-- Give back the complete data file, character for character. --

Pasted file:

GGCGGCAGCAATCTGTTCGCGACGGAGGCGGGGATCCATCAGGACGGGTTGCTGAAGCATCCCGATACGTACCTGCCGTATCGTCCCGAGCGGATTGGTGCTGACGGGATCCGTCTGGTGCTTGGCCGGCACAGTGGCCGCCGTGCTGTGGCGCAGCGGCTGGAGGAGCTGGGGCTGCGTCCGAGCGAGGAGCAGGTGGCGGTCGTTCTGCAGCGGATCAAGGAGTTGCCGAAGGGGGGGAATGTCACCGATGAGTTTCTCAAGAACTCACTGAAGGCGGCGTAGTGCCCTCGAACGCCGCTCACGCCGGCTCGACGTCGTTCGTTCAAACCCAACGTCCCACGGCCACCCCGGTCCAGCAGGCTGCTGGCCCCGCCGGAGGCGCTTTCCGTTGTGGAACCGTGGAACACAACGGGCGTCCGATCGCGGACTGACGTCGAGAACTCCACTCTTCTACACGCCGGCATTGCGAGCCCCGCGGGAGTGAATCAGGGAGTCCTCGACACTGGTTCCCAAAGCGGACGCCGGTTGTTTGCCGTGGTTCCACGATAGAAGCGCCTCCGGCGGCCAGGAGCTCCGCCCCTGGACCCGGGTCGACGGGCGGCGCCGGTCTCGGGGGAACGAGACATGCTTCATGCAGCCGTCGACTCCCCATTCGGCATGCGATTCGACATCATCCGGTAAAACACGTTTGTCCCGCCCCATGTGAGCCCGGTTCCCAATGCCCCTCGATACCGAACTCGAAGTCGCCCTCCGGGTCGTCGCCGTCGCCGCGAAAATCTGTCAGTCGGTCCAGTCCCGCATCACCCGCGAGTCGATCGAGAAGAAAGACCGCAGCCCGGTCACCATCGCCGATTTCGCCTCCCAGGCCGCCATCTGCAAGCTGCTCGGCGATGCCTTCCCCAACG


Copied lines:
GGCGGCAGCAATCTGTTCGCGACGGAGGCGGGGATCCATCAGGACGGGTTGCTGAAGCATCCCGATACGTACCTGCCGTATCGTCCCGAGCGGATTGGTGCTGACGGGATCCGTCTGGTGCTTGGCCGGCACAGTGGCCGCCGTGCTGTGGCGCAGCGGCTGGAGGAGCTGGGGCTGCGTCCGAGCGAGGAGCAGGTGGCGGTCGTTCTGCAGCGGATCAAGGAGTTGCCGAAGGGGGGGAATGTCACCGATGAGTTTCTCAAGAACTCACTGAAGGCGGCGTAGTGCCCTCGAACGCCGCTCACGCCGGCTCGACGTCGTTCGTTCAAACCCAACGTCCCACGGCCACCCCGGTCCAGCAGGCTGCTGGCCCCGCCGGAGGCGCTTTCCGTTGTGGAACCGTGGAACACAACGGGCGTCCGATCGCGGACTGACGTCGAGAACTCCACTCTTCTACACGCCGGCATTGCGAGCCCCGCGGGAGTGAATCAGGGAGTCCTCGACACTGGTTCCCAAAGCGGACGCCGGTTGTTTGCCGTGGTTCCACGATAGAAGCGCCTCCGGCGGCCAGGAGCTCCGCCCCTGGACCCGGGTCGACGGGCGGCGCCGGTCTCGGGGGAACGAGACATGCTTCATGCAGCCGTCGACTCCCCATTCGGCATGCGATTCGACATCATCCGGTAAAACACGTTTGTCCCGCCCCATGTGAGCCCGGTTCCCAATGCCCCTCGATACCGAACTCGAAGTCGCCCTCCGGGTCGTCGCCGTCGCCGCGAAAATCTGTCAGTCGGTCCAGTCCCGCATCACCCGCGAGTCGATCGAGAAGAAAGACCGCAGCCCGGTCACCATCGCCGATTTCGCCTCCCAGGCCGCCATCTGCAAGCTGCTCGGCGATGCCTTCCCCAACG